Chesma was the highest achievement of Gregory Spiridov, the greatest success of the Archipelago expedition. The Empress honored him with the Order of St. Andrew the First-Called, and he himself demanded immediately, before the enemy came to his senses, to sail to the Dardanelles, to break through the Black Sea through the Bosporus and the Sea of ​​Marmara. All the sailors agreed with his plan, but commander-in-chief Orlov made a different decision, and Elfinston swam to the Dardanelles to block them. The task of the Englishman failed, and in addition he committed a number of misconduct and smashed his largest battleship Svyatoslav on the reefs. After that, Orlov removed him from command, sending him to Russia. And soon Orlov himself went for treatment, leaving Spiridov as commander-in-chief of the fleet.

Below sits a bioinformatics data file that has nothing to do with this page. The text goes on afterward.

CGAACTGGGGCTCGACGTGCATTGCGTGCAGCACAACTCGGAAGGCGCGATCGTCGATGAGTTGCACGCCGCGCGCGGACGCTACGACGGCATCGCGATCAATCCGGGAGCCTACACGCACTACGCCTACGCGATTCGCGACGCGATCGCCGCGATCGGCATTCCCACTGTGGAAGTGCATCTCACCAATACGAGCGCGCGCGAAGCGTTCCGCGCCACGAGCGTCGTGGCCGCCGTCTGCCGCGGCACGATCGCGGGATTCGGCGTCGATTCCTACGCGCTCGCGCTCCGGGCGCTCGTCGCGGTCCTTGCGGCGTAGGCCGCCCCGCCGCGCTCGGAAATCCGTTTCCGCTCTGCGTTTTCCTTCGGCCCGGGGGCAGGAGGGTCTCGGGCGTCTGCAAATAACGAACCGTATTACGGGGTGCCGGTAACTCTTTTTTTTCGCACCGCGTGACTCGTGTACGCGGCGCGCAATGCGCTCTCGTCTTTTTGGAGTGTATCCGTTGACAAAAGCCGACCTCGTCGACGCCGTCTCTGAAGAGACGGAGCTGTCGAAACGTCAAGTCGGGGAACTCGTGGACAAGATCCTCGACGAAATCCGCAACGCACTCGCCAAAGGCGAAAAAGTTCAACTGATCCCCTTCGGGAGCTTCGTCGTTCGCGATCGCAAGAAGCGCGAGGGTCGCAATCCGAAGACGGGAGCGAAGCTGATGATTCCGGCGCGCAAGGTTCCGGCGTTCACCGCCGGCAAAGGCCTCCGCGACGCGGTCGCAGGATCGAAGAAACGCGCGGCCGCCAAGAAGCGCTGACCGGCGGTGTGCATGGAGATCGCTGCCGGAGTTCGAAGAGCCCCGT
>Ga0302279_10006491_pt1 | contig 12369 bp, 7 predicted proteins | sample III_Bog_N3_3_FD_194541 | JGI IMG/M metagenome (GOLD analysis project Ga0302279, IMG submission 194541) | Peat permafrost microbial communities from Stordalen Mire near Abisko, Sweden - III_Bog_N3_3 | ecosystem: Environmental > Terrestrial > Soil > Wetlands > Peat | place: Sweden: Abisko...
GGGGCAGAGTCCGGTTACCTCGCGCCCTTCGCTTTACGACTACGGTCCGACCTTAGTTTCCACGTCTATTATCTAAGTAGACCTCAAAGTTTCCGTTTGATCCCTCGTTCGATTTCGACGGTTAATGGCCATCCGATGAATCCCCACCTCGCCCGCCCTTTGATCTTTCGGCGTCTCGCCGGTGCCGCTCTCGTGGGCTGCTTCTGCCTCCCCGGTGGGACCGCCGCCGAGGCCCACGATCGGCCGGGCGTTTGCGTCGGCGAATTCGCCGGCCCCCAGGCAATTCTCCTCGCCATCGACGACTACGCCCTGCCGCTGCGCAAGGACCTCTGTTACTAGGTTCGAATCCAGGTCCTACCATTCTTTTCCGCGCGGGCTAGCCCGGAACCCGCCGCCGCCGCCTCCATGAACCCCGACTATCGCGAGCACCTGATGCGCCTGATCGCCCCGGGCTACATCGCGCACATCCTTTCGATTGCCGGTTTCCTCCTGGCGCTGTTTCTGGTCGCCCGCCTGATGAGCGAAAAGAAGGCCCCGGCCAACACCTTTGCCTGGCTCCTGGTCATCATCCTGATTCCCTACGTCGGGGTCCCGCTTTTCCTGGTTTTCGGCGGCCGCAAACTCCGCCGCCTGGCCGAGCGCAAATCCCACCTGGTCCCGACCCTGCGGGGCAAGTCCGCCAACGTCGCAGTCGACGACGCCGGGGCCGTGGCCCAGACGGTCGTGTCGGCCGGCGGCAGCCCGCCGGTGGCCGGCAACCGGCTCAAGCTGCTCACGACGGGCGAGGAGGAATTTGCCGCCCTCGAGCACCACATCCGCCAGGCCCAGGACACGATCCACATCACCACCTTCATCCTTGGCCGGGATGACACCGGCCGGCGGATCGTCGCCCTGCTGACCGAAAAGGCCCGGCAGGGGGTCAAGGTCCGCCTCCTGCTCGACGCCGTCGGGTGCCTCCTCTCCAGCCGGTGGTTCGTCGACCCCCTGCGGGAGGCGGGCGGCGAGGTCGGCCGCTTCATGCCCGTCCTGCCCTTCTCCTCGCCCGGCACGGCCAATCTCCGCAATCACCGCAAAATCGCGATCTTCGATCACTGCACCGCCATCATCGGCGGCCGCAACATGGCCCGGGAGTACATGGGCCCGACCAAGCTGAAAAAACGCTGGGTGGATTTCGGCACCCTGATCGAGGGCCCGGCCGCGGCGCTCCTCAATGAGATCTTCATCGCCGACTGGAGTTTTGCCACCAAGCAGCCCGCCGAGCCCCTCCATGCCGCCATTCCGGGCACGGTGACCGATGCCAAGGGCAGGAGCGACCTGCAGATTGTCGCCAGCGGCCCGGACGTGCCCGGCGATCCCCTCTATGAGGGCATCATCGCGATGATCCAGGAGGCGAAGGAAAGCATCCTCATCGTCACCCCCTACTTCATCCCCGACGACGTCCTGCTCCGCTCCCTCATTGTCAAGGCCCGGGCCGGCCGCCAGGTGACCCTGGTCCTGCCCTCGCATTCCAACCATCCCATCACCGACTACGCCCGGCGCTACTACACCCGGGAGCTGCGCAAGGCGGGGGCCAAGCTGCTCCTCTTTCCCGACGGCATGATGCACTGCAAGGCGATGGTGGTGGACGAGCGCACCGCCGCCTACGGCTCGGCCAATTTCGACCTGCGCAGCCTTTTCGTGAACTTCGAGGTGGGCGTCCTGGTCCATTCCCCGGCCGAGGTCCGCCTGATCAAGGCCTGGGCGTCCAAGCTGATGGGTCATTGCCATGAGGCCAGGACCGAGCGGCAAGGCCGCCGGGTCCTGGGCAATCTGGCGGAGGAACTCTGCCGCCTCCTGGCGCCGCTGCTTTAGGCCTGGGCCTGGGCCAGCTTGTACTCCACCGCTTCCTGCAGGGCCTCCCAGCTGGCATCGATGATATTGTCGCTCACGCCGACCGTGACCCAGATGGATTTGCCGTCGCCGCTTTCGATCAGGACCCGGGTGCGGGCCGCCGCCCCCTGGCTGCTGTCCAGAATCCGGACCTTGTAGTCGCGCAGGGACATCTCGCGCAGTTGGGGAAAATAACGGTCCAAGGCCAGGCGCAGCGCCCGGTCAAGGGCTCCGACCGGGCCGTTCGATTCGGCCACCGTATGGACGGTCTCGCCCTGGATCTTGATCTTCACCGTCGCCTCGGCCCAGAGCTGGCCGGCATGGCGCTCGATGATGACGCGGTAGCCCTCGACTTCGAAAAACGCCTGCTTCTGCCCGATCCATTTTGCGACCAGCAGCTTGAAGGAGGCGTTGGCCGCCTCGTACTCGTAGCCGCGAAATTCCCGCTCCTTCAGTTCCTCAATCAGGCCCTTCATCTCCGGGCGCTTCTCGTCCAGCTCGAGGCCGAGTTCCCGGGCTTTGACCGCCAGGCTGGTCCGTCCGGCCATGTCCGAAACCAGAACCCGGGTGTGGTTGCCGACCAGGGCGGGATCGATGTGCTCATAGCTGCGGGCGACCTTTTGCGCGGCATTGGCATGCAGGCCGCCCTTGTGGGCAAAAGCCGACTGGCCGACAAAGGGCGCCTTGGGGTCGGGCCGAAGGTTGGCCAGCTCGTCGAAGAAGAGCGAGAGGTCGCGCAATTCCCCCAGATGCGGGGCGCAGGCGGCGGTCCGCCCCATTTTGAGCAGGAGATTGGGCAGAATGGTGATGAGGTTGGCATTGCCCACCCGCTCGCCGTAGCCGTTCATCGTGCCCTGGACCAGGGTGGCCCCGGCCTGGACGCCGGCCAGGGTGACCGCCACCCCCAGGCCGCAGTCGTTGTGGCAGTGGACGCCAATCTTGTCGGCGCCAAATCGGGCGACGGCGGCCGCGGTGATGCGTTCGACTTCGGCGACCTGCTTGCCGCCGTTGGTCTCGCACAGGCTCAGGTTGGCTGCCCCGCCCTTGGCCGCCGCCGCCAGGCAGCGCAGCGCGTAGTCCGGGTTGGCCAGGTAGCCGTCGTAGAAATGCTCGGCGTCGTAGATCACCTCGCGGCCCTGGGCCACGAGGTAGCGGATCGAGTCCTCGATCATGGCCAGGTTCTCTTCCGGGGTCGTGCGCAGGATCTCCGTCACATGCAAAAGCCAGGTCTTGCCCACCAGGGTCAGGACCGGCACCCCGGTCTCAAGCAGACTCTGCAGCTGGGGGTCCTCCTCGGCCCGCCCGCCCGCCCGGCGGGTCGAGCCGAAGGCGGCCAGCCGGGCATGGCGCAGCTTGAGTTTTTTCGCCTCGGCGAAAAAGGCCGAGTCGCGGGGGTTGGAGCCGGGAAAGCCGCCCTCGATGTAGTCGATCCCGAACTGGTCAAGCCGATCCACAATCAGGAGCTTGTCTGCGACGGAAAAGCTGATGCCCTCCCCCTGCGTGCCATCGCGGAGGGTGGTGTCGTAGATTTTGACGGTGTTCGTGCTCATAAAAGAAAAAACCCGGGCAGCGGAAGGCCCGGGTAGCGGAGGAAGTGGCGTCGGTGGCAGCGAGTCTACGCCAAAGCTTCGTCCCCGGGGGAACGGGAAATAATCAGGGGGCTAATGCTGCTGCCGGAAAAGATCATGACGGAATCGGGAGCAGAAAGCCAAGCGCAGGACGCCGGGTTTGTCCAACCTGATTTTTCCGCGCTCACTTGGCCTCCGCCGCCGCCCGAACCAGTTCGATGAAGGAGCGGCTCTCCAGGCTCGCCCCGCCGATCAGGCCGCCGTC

Grigory Andreyevich engaged in the arrangement of the island of Paros, a new base of the Russian fleet: fortifications were built here, an admiralty, hospitals, shops, a church were built; organized dock for ship repair; placed camp for ground forces. Reinforcements from Kronstadt also went there, and the detachments of ships went into cruise to prevent the supply of raw materials and food from Greece to Istanbul. In 1771 alone, about 180 of Turkish merchant ships were seized. In the 1770-1772, the Russian fleet under the leadership of Spiridov continued fighting, which consisted in finding congestions of Turkish ships and their destruction. Land expeditions did not bring major results - among the Albanians and Greeks, demoralized by the first failures, the uprising did not flare up, and the Russian landing forces were too small for decisive action. At the beginning of 1771, Grigory Andreevich accepted eighteen islands of the Archipelago into Russian citizenship. At the end of the war, he wanted to save them for Russia. “The British and French would gladly give more than one million ducats for owning such a base in the Mediterranean,” he said. Unfortunately, his ideas did not interest Orlova and Rumyantsev.